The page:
Content marketing has risen to the forefront in recent years as an important tool (if not the most important) in the nonprofit communication toolbox. It’s about creating great content on your blog, through social media messaging, email, quarterly and annual reports, case studies, whitepapers, etc.
At its core, content marketing is about communicating wisely with your supporters. The nonprofit, social enterprise or organization is providing value by creating and sharing information, innovative ideas, and insights that makes your supporter smarter and in the know. You become a resource. The result, much of the time, is that you earn the trust and loyalty of your supporters and donors. You no longer interrupt them with “messaging” but invite them into a conversation they find value in, that resonates, that they deem worthy of sharing with others, that makes them come back and ultimately invest in you.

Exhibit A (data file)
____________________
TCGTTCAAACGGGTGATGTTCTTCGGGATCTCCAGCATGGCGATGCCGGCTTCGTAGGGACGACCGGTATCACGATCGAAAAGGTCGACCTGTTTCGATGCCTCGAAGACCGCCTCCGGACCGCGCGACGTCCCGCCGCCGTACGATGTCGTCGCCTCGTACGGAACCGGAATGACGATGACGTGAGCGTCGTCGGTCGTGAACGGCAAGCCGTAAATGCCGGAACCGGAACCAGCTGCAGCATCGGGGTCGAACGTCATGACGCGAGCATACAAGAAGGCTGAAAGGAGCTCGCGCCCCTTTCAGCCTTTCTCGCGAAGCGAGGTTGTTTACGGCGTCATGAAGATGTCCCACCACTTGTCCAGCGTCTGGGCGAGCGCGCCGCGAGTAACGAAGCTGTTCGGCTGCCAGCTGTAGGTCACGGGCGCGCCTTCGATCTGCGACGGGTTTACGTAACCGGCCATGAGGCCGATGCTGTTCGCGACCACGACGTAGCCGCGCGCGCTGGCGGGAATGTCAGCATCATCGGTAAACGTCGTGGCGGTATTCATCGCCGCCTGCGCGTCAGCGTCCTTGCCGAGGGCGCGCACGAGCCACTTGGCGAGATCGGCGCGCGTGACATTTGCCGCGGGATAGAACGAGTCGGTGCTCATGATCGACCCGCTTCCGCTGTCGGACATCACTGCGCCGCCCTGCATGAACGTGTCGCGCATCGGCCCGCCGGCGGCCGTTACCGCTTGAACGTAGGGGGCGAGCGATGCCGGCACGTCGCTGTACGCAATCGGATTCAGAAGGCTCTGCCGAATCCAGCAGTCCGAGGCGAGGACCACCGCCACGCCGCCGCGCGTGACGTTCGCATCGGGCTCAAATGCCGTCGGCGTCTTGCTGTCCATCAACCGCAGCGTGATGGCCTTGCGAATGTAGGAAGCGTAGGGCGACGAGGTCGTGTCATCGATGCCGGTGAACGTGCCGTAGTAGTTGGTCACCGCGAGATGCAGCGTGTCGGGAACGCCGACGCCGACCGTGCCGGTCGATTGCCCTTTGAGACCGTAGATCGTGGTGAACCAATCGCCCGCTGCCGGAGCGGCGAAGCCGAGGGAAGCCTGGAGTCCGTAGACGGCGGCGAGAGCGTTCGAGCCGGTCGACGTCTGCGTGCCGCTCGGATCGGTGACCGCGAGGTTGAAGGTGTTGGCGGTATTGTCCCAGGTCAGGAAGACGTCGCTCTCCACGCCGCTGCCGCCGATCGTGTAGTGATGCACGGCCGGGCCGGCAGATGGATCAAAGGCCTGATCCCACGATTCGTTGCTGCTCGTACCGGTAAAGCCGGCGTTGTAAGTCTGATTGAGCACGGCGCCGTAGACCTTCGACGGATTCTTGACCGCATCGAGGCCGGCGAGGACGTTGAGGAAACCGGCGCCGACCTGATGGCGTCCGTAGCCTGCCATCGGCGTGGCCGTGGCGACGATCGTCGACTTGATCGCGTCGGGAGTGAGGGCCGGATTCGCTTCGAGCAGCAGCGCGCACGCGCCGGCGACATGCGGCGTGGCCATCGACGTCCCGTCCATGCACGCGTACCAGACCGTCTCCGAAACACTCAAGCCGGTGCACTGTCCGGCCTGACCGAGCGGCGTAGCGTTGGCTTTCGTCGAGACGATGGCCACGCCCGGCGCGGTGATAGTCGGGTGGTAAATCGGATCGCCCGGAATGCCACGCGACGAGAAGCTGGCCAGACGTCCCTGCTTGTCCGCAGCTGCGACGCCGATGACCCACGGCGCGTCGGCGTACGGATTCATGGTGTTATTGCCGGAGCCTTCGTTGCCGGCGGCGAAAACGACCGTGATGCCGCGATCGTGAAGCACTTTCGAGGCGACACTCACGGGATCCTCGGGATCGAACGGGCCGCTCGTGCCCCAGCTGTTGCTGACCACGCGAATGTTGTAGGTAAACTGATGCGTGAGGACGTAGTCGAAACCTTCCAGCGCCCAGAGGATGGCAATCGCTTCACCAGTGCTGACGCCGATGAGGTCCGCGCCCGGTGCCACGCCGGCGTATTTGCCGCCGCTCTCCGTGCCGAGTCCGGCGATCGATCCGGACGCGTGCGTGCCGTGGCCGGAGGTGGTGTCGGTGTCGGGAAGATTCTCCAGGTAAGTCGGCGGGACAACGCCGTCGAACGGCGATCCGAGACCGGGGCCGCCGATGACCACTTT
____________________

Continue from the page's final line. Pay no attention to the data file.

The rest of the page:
The issue with creating great content is that often change-makers and nonprofit leaders are unsure about how to activate the most powerful resource they have: their intellectual capital. Nonprofits can be treasure troves of insights, experience and expertise, just waiting to be unleashed and shared with the world, but often the best of ideas and expertise lies dormant within the walls of an organization.
The Readiness Dance: Share your insights despite the misgivings
There are many reasons why organizations keep their most valuable thoughts and findings internal. I call it the Readiness Dance. People will say, “Our data isn’t completely ready yet – we’re not 100 percent clear internally on our direction with this project,” or something similar. While I completely advocate for presenting breakthrough insights that are research-based and clearly thought out — in fact, that is the essence of true thought leadership — very often it’s more about that “readiness” variable. It’s less about how analyzed the data is and more about how comfortable and confident we are in sharing our ideas and insights with the world.